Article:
While the default setting, which is to use function names, will be appropriate for most applications, using accession IDs instead of function names may be important for specific purposes. There may be an actual difference between using functions or accession to aggregate data since multiple accession IDs in various databases may correspond to the same function. This may lead to misleading enrichment analyses downstream as identical function annotations may be over-split into multiple groups. Thus, the default aggregation method uses function names.
Aggregating functions using all function hits
This is a bit confusing, but actually it is not. In some cases a gene may be annotated with more than one function names. This is a decision often made at the function annotation tool level. For instance anvi-run-ncbi-cogs may yield two COG annotations for a single gene because the significance score for both hits may exceed the default cutoff. While this can be useful in anvi-summarize output where things should be most comprehensive, having some genes annotated with multiple functions and others with one function may over-split them (since in this scenario a gene with COGXXX and COGXXX;COGYYY would end up in different bins). Thus, anvi-display-functions will will use the best hit for any gene that has multiple hits. But this behavior can be turned off the following way:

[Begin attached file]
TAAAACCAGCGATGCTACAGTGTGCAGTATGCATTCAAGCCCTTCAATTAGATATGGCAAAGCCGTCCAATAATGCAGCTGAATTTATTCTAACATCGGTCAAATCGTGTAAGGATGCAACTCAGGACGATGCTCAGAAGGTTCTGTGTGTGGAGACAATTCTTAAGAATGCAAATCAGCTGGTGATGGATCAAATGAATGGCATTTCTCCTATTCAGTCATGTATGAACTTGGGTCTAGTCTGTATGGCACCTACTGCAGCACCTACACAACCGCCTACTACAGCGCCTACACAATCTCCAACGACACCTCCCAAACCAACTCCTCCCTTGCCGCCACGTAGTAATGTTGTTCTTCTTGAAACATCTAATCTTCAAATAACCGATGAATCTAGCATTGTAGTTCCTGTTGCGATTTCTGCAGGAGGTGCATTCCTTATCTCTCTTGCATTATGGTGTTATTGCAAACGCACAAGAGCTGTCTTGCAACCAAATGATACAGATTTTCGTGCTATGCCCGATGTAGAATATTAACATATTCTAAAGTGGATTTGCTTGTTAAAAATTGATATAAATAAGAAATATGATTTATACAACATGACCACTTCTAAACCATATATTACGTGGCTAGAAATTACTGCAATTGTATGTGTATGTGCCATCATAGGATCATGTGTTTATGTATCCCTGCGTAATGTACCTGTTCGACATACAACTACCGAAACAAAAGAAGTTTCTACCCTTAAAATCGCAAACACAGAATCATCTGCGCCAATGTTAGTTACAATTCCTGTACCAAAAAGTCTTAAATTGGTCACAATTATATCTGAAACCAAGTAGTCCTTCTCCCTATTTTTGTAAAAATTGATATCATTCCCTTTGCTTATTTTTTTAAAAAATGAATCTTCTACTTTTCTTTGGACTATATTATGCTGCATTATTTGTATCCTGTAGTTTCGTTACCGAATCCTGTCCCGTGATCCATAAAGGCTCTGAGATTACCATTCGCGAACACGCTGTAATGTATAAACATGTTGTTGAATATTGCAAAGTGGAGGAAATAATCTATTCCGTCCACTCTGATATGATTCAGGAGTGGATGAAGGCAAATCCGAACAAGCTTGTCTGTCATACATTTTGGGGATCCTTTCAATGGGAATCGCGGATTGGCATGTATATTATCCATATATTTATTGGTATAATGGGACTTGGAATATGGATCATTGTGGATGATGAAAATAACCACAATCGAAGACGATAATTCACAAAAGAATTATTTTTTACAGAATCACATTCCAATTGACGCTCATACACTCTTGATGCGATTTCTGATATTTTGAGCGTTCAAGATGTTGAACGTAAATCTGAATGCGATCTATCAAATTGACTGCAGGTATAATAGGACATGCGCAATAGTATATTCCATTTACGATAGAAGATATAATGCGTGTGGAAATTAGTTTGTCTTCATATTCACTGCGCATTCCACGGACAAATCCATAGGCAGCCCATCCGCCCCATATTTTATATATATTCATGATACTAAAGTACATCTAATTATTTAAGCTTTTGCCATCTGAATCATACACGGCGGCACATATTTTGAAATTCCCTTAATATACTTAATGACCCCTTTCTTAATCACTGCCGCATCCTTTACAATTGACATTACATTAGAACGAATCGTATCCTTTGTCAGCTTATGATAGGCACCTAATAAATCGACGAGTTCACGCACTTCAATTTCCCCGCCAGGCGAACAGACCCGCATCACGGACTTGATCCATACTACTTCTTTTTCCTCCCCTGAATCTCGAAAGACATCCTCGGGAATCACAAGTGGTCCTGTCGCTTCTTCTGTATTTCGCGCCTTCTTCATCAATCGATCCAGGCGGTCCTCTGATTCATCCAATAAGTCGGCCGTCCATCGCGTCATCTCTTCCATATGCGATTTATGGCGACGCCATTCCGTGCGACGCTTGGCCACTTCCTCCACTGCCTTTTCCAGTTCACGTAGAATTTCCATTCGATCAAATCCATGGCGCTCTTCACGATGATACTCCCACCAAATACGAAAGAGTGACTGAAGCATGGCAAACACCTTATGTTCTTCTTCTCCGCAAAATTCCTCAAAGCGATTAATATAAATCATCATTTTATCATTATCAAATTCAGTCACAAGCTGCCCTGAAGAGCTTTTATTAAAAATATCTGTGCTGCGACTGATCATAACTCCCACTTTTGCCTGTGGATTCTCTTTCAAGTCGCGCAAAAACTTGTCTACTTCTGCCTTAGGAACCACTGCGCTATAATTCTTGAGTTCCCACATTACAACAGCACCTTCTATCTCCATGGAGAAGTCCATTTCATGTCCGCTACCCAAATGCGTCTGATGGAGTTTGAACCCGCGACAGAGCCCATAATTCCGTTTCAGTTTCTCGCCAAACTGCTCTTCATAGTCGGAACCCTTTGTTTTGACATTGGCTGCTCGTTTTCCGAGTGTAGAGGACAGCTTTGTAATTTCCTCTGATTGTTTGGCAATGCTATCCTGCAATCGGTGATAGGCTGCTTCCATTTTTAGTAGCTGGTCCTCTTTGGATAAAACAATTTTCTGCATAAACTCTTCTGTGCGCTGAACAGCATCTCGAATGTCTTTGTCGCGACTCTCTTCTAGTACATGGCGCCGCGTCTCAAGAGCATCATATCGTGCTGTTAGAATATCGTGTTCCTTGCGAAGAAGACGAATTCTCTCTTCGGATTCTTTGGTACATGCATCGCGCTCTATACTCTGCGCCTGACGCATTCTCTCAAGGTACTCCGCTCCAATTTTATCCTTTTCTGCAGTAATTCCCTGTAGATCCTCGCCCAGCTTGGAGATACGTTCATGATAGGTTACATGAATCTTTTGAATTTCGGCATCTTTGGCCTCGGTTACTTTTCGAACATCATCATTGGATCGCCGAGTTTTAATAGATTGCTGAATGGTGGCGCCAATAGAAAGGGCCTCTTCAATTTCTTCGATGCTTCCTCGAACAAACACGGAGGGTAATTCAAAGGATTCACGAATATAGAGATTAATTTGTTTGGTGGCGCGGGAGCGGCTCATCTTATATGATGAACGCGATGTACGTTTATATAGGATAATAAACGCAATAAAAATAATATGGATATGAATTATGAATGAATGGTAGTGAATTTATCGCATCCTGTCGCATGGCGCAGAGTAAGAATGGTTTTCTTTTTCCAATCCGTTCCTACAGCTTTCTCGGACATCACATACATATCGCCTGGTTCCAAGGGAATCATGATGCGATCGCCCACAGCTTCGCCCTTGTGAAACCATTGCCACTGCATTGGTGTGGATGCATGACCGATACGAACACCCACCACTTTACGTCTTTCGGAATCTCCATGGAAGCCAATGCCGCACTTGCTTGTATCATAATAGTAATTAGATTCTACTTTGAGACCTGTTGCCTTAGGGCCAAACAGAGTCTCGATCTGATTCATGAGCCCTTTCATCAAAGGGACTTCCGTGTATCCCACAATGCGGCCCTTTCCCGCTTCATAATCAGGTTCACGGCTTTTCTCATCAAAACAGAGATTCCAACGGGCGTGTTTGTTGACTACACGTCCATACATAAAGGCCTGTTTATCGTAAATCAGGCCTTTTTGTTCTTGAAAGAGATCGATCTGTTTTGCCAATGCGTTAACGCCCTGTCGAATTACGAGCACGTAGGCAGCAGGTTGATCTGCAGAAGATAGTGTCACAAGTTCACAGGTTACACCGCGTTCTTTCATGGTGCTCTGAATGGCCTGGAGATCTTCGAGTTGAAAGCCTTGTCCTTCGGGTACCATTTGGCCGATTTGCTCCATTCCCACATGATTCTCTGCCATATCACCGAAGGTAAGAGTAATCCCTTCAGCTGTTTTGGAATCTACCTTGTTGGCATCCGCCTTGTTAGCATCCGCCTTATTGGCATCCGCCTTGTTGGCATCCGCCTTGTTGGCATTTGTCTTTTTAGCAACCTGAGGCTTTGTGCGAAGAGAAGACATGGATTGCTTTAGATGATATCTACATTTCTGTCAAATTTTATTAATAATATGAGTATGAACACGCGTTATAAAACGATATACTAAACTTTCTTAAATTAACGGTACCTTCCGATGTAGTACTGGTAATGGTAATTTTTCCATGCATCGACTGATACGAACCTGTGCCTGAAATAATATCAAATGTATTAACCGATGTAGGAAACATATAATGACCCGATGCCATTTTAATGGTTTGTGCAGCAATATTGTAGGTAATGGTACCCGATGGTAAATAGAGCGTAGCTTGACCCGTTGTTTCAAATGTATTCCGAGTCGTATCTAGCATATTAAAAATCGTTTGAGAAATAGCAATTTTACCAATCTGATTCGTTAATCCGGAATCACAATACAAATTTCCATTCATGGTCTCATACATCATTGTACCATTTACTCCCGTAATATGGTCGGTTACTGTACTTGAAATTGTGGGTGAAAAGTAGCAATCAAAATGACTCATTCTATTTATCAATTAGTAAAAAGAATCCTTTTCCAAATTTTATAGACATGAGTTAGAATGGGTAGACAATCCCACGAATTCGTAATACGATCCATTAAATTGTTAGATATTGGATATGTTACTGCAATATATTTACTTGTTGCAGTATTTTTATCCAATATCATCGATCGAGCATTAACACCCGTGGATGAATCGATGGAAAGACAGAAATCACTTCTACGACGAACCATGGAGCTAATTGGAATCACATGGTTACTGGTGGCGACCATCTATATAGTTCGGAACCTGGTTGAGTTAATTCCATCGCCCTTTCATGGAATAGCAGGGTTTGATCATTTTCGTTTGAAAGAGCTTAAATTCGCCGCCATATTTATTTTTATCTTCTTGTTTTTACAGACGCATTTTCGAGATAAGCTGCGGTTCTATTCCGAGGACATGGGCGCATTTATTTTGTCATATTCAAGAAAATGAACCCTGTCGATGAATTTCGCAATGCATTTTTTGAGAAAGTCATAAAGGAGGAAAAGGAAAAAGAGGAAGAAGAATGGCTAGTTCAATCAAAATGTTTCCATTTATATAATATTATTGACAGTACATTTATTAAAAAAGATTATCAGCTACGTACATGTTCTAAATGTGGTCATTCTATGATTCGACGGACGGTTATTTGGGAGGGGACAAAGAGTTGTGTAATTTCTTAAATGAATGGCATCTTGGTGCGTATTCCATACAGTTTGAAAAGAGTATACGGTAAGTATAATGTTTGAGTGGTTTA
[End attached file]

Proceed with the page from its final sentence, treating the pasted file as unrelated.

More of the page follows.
anvi-display-functions -e external-genomes \ --annotation-source KOfam \ --profile-db KOFAM-PROFILE.db \ --aggregate-using-all-hits
The min-occurrence limit
You can choose to limit the number of functions to be considered to those that occur in more than a minimum number of genomes:
anvi-display-functions -e external-genomes \ --annotation-source KOfam \ --profile-db KOFAM-PROFILE.db \ --min-occurrence 5
--min-occurrence 5 parameter will exclude any function that appears to occur in less than 5 genomes in your collection.
A real-world example
Assume we have a list of external-genomes that include three different species of Bifidobacterium. Running the following command,
anvi-display-functions --external-genomes Bifidobacterium.txt \ --annotation-source COG20_FUNCTION \ --profile-db COG20-PROFILE.db \ --min-occurrence 3
Would produce the following display by default, where each layer is one of the genomes described in the external-genomes file, and each item is a unique function name that occur in
COG20_FUNCTION (which was obtained by running anvi-run-ncbi-cogs on each contigs-db in the external genomes file) that were found in more than three genomes:
The outermost layer shows the function names:
After a quick prettification through the interactive interface, leads to a cleaner display of three distinct species in this group, and functions that are uniquely enriched in either of them:
Edit this file to update this information.
Are you aware of resources that may help users better understand the utility of this program? Please feel free to edit this file on GitHub. If you are not sure how to do that, find the
__resources__ tag in this file to see an example.